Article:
Having recently read one of the most well articulated valedictions I've ever come across, I hesitate to say goodbye in Jack's shadow. But needs must, and I am shortly to leave the London Center for a new job! As semesters go by and students return to Ithaca (or go on to so many other parts of the world), I've taken to saying "Travel safely!" and "Come back soon!". "Goodbye" is difficult to say and I admit that I avoid it. Now it's my turn to go. Though I'm not literally packing my bags and catching a plane, I'll be making a new tube journey each morning where I won't be greeting Bill upon arrival with "Guten Morgen!". He won't ask me what kind of yogurt I'm eating, and I won't offer to make him tea that he will turn down because it's too early for tea (three years at the ICLC and I'm still not sure I understand what constitutes "too early for tea").
I think the laughter had something to do with fostering newborn kittens?
My initial feeling when I knew I would be leaving the ICLC (after the excitement of accepting a new job) was one of reflection. I'll miss explaining colloquialisms which turn out not to be transatlantic. While trying to explain what it means "to have kittens" I laughed that hardcore belly laugh which leaves you still aching a day later. The same goes for the pants v. trousers issue. Most of us remember the first time it was pointed out that Brits and Americans use the word pants differently. I'll also miss the day Paul McCartney rocks up to 35 Harrington Gardens. I've probably been too subtle in trying to engineer this, but I have no doubt I will be the first person Bill phones when Sir Paul does arrive. And when he does, I can't wait to shake his hand!
And then there's the overly sentimental issue- I'll miss Steve TenEyck's sabbatical in London in spring 2013. I was one of Steve's first lighting design students in Ithaca. We go so far back that I remember the master class he taught when he was invited from the job search to teach lighting design at IC. Steve helped mentor me through my undergraduate education. I would so love to audit his class next spring! What do you think, Steve? He won't be the first of my own IC professors doing a stint at the ICLC during my front office tenure. I say in all seriousness that my social life had a hole in it until Greg Robbins took me mudlarking on the banks of the Thames. Jack Hrkach got to spend a year here living in the roof garret of the ICLC, and I really miss the warmth of hearing his jazz music in the evening come subtly down the stairs of the flat and into the third floor hallway.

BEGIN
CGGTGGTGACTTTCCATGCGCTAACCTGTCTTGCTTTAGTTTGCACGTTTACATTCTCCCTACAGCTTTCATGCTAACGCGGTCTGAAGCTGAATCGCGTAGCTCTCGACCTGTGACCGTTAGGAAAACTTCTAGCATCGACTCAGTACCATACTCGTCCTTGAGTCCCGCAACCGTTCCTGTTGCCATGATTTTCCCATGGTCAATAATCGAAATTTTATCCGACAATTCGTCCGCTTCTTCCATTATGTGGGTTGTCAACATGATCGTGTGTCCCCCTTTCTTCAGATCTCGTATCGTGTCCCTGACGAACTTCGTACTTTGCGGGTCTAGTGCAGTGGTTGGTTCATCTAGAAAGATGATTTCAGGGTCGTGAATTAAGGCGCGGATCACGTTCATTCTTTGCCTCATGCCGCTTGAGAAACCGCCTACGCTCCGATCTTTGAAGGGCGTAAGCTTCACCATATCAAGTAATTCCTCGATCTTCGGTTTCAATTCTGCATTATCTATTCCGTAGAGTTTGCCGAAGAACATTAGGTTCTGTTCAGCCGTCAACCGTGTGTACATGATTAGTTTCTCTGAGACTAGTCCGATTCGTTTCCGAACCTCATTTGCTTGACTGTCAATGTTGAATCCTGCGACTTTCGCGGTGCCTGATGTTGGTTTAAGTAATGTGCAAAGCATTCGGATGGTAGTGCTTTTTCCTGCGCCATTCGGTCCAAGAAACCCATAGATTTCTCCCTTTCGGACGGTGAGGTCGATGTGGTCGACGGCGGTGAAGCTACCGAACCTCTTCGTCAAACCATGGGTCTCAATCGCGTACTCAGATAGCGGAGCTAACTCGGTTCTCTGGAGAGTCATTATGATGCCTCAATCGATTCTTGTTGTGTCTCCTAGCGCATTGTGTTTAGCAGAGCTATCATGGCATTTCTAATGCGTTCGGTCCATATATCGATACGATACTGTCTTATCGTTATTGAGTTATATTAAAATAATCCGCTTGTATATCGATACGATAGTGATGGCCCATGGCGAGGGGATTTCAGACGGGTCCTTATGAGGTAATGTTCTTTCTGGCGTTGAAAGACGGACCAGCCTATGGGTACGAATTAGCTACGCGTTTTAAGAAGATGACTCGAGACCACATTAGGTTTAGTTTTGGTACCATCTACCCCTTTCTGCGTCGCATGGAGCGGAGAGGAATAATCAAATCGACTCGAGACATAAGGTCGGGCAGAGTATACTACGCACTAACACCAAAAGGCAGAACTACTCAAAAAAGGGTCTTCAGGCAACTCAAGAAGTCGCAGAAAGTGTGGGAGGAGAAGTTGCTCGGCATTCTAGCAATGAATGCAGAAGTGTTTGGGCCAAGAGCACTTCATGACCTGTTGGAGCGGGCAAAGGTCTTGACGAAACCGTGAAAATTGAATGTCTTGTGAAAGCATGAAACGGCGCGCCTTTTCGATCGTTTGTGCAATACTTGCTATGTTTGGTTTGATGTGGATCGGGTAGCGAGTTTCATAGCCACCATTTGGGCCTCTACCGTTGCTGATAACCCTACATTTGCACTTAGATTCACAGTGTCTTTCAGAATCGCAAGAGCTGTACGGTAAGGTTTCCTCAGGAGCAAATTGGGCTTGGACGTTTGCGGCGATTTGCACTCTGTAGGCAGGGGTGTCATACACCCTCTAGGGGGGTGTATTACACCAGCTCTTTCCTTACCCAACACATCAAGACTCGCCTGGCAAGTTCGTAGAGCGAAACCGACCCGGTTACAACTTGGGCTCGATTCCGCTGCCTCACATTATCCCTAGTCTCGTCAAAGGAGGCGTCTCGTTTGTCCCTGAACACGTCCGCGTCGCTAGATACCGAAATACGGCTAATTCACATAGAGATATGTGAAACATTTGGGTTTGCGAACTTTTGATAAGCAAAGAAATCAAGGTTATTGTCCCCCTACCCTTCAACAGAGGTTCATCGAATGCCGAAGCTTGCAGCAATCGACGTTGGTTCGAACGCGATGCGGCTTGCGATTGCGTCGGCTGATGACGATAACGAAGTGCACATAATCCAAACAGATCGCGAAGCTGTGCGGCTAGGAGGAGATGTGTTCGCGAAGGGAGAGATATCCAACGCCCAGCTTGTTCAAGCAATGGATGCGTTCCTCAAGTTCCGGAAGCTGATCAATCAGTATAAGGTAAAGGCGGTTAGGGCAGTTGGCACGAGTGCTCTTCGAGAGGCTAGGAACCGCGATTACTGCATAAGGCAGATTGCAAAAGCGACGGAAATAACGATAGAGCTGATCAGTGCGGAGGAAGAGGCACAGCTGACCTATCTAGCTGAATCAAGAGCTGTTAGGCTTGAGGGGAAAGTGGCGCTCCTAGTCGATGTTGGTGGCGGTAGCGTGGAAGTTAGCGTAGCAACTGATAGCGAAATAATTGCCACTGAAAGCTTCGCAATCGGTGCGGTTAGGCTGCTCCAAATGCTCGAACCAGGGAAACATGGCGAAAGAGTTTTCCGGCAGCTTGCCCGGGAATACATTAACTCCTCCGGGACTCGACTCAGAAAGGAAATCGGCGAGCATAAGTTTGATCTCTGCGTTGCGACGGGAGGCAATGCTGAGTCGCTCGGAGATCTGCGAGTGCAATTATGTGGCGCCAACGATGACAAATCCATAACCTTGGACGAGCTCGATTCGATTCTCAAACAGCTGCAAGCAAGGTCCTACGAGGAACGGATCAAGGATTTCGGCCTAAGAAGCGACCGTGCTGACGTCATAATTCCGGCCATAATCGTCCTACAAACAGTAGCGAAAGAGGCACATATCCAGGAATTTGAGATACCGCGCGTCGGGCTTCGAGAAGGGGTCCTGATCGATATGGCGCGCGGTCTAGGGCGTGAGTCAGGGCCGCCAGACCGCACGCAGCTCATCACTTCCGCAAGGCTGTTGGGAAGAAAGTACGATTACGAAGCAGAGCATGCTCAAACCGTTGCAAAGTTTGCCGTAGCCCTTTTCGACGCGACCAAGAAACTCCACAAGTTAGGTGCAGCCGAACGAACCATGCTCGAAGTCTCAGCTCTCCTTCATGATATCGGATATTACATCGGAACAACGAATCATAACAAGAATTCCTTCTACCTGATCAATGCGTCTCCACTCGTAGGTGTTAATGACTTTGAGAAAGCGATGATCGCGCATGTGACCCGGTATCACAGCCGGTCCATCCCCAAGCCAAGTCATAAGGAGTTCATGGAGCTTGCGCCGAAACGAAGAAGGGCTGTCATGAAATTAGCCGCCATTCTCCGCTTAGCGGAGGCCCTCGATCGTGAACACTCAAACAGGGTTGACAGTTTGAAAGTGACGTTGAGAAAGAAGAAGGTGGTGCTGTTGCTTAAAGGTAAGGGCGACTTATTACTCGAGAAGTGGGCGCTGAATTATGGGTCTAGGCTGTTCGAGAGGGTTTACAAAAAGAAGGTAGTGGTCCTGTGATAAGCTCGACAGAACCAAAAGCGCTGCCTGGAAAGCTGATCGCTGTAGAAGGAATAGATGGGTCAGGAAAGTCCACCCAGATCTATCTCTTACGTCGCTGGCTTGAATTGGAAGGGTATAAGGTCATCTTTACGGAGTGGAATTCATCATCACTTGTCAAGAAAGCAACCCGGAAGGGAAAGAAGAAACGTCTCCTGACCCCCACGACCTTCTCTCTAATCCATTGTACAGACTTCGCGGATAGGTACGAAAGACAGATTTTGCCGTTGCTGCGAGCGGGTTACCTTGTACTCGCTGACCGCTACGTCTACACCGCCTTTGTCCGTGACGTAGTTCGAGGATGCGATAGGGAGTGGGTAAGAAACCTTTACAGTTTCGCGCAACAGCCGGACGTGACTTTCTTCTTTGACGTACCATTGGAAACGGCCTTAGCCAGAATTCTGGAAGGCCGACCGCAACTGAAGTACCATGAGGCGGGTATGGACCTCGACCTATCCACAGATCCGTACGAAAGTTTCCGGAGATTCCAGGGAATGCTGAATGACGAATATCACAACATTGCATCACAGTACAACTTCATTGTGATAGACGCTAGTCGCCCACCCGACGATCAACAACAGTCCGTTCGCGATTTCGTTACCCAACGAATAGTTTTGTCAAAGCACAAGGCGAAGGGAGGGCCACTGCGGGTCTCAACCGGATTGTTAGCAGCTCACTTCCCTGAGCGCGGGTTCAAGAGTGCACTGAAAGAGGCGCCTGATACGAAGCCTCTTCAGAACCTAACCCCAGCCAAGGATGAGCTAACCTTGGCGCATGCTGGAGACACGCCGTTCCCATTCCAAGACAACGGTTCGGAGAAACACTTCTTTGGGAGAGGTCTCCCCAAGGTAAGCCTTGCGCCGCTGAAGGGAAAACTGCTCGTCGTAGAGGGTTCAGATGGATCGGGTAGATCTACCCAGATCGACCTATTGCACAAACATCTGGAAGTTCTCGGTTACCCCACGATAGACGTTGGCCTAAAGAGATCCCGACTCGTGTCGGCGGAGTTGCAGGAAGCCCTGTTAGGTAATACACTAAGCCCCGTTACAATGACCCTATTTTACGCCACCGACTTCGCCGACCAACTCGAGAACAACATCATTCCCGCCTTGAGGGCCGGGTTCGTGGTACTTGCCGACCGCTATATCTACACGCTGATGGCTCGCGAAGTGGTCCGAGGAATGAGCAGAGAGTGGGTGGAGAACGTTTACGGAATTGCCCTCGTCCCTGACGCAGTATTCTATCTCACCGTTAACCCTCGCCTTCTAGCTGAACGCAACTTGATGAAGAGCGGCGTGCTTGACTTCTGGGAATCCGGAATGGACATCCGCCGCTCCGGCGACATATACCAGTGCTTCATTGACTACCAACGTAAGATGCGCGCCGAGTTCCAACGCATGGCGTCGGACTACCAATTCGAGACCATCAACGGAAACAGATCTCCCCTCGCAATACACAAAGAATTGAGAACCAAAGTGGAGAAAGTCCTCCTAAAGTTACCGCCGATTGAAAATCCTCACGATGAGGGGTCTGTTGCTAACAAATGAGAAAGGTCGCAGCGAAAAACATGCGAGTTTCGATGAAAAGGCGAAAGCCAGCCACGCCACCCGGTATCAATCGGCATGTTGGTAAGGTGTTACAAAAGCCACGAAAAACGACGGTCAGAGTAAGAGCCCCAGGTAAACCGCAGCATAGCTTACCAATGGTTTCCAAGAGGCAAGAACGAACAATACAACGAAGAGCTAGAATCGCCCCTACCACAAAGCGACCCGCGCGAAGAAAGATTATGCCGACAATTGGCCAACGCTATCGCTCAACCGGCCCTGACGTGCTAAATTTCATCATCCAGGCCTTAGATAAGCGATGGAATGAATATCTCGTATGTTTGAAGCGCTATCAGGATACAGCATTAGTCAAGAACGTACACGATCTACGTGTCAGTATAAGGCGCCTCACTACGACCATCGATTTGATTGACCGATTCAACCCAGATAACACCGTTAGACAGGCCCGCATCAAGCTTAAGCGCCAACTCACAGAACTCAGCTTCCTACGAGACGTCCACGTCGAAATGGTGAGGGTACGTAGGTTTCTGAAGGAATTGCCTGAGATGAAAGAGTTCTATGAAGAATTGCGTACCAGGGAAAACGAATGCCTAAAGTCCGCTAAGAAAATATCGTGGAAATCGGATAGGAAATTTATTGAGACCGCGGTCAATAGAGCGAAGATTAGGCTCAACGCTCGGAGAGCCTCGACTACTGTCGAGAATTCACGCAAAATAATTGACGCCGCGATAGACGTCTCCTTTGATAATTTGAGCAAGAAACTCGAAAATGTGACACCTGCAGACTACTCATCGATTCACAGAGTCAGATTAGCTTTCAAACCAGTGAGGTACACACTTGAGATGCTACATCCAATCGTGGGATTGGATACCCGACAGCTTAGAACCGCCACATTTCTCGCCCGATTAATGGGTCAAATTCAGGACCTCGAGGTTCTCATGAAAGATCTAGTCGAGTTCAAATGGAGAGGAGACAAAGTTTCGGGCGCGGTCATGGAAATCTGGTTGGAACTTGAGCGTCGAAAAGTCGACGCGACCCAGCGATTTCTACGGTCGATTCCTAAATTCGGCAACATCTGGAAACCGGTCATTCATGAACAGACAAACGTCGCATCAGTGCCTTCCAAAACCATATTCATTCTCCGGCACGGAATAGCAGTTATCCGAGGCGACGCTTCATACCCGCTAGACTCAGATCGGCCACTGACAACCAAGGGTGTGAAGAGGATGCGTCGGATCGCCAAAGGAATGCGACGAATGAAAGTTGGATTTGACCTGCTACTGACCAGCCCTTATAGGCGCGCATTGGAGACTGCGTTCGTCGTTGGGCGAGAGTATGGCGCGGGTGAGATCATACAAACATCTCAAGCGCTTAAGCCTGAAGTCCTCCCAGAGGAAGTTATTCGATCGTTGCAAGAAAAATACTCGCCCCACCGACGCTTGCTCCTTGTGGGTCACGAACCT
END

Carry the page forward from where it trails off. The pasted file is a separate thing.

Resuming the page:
Kenneth is no less disapproving in a handmade blanket.
The fact that I keep coming up with more items for this list makes me realize how much I will miss about working at the London Center. I have deep roots here, even though I'm the shortest serving of the current staff. I look around the front office at all the knitting needles I need to take home, the post that Murray Woodfield has to collect, the stacks of photos from the 40th anniversary that I still haven't put away and the cardboard cutout of Kenneth Brannagh looking disapprovingly at me from the side of the fireplace. I was welcomed 3 years ago into Elsie's family and I have made myself at home here. The last staff member who left the ICLC was Fred, and he stayed for 38 years. Months in advance of his last day he handed in to Bill his keys to the building, which Bill kindly gave back. But on Fred's last day Bill reminded him that this was the actual day when he would need to turn in the keys. Fred refused, and there was little conversation to be had about it. I understand that Fred was expressing how he felt rather than interested in keeping the keys, and I wonder how I will feel in the same position as my day quickly approaches.